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The subject of the history of Herodotus is the struggle between the Greeks and the barbarians, which he brings down to the battle of Mycale in 479 B. C. The work, as we have it, is divided into nine books, named after the nine Muses, but this division is probably due to the Alexandrine grammarians. His information he gathered mainly from oral sources, as he traveled through Asia Minor, down into Egypt, round the Black Sea, and into various parts of Greece and the neighboring countries. The chronological narrative halts from time to time to give opportunity for descriptions of the country, the people, and their customs and previous history; and the political account is constantly varied by rare tales and wonders. Among these descriptions of countries the most fascinating to the modern, as it was to the ancient, reader is his account of the marvels of the land of Egypt. From the priests at Memphis, Heliopolis, and the Egyptian Thebes he learned what he reports of the size of the country, the wonders of the Nile, the ceremonies of their religion, the sacredness of their animals. He tells also of the strange ways of the crocodile and of that marvelous bird, the Phoenix; of dress and funerals and embalming; of the eating of lotos and papyrus; of the pyramids and the great labyrinth; of their kings and queens and courtesans. Yet Herodotus is not a mere teller of strange tales. However credulous he may appear to a modern judgment, he takes care to keep separate what he knows by his own observation from what he has merely inferred and from what he has been told. He is candid about acknowledging ignorance, and when versions differ he gives both. Thus the modern scientific historian, with other means of corroboration, can sometimes learn from Herodotus more than Herodotus himself knew. There is abundant evidence, too, that Herodotus had a philosophy of history. The unity which marks his work is due not only to the strong Greek national feeling running through it, the feeling that rises to a height in such passages as the descriptions of the battles of Marathon, Thermopylae, and Salamis, but also to his profound belief in Fate and in Nemesis. To his belief in Fate is due the frequent quoting of oracles and their fulfilment, the frequent references to things foreordained by Providence. The working of Nemesis he finds in the disasters that befall men and nations whose towering prosperity awakens the jealousy of the gods. The final overthrow of the Persians, which forms his main theme, is only one specially conspicuous example of the operation of this force from which human life can never free itself.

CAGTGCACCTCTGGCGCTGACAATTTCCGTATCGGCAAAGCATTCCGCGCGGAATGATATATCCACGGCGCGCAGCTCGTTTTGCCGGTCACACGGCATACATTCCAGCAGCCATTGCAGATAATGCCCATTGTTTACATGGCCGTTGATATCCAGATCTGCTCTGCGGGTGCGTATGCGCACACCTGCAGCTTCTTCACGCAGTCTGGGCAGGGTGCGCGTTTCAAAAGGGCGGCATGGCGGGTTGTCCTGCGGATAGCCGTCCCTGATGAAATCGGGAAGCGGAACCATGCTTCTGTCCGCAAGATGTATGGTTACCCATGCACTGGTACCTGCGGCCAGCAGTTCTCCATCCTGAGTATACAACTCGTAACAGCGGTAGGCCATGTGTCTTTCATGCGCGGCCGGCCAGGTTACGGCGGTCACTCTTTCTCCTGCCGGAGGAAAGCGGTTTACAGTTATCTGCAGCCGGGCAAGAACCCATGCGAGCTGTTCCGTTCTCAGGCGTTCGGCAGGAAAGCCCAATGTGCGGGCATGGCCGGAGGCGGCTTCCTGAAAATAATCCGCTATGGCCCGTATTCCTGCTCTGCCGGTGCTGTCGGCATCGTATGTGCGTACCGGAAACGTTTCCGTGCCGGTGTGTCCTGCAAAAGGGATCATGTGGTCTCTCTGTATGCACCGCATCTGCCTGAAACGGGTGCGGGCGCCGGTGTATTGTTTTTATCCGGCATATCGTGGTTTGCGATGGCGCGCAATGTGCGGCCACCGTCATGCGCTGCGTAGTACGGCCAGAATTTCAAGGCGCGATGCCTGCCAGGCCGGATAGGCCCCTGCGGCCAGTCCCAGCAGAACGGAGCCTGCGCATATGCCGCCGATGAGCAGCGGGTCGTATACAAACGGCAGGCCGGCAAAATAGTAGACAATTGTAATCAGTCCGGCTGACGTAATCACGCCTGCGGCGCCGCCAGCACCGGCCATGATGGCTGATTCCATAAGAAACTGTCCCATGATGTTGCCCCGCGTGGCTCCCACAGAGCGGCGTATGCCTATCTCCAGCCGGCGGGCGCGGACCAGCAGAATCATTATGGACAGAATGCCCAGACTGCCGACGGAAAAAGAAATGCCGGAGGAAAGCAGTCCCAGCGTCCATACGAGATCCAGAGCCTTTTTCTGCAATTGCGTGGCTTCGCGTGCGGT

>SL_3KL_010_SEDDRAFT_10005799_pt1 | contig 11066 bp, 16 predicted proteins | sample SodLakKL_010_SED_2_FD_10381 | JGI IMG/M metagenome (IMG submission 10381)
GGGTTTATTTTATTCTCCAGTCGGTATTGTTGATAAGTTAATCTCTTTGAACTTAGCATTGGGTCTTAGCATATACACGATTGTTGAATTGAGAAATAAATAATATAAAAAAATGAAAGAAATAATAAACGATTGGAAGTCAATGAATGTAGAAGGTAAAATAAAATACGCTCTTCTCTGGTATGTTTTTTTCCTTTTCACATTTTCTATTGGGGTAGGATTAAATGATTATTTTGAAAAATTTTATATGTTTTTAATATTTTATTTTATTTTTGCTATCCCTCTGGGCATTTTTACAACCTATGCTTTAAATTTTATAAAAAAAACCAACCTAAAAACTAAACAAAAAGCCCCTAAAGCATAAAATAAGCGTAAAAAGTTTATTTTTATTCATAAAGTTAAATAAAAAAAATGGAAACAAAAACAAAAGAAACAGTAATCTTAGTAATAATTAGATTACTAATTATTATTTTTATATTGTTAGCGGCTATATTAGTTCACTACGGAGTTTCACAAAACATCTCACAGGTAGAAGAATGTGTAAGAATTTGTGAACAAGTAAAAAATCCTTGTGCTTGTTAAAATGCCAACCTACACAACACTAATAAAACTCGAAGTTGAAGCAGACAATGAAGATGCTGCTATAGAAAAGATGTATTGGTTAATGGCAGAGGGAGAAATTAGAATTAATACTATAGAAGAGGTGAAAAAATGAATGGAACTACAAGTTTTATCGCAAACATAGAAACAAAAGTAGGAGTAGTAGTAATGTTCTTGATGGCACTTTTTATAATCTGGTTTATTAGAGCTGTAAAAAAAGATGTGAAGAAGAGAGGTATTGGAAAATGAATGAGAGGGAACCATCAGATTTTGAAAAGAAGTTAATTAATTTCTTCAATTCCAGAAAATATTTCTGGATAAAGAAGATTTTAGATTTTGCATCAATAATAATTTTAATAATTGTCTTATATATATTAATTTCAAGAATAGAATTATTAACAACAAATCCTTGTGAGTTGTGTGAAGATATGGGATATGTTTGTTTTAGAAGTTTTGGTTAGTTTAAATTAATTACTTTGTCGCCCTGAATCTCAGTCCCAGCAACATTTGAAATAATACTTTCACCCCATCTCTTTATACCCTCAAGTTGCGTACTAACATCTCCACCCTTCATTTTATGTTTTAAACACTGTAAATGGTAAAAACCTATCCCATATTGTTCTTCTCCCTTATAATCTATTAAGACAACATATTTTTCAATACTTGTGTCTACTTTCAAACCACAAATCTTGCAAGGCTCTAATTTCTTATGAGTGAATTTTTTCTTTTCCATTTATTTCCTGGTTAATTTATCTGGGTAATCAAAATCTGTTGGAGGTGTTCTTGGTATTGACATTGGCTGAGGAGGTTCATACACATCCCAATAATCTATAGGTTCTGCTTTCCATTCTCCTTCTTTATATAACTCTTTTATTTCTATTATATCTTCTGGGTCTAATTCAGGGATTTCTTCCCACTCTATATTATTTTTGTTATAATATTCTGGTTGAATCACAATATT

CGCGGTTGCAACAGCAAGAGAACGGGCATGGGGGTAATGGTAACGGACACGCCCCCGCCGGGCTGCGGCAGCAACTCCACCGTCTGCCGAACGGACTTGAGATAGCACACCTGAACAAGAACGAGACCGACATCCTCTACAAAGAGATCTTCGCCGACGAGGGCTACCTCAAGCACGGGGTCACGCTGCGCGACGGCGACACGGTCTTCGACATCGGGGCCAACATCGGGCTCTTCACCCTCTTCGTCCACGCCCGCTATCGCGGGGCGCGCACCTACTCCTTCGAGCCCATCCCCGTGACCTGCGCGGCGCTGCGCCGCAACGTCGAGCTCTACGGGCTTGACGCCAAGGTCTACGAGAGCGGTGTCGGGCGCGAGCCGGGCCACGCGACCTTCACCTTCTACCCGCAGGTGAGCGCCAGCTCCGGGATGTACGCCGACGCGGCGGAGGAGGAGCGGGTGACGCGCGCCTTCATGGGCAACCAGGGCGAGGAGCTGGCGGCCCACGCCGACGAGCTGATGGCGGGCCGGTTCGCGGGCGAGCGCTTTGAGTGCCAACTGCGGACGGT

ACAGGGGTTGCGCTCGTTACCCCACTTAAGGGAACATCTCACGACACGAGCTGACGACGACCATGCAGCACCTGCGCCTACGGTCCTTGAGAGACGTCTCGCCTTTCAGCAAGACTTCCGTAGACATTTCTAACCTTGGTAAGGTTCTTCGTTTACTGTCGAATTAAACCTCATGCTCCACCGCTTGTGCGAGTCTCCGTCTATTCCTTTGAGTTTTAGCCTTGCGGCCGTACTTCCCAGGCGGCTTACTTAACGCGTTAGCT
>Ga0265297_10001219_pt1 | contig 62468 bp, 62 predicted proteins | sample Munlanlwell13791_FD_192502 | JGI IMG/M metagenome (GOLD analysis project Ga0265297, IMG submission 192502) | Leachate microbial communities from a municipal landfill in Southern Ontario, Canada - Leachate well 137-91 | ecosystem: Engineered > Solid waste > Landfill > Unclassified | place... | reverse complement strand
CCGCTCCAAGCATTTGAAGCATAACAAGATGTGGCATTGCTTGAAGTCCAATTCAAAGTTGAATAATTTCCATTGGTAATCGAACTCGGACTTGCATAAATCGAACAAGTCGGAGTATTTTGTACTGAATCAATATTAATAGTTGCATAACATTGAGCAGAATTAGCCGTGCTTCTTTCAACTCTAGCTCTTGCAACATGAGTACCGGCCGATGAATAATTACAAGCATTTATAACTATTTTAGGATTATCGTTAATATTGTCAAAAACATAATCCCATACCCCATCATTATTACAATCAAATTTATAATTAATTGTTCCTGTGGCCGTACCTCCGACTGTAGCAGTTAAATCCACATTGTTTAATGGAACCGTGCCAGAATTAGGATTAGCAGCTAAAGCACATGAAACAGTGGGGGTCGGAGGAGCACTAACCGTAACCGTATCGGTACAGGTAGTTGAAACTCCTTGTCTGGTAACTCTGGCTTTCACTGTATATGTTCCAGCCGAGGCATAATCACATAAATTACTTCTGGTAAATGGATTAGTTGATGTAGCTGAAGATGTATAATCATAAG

Herodotus is not only the father of the art and the science of historical writing but also one of the Western tradition's most compelling storytellers. In tales such as that of Gyges--who murders Candaules, the king of Lydia, and unsurps his throne and his marriage bed, thereby bringing on, generations later, war with the Persians--he laid bare the intricate human entanglements at the core of great historical events. In his love for the stranger, more marvelous facts of the world, he infused his magnificent history with a continuous awareness of the mythic and the wonderful. (Book Jacket Status: Jacketed)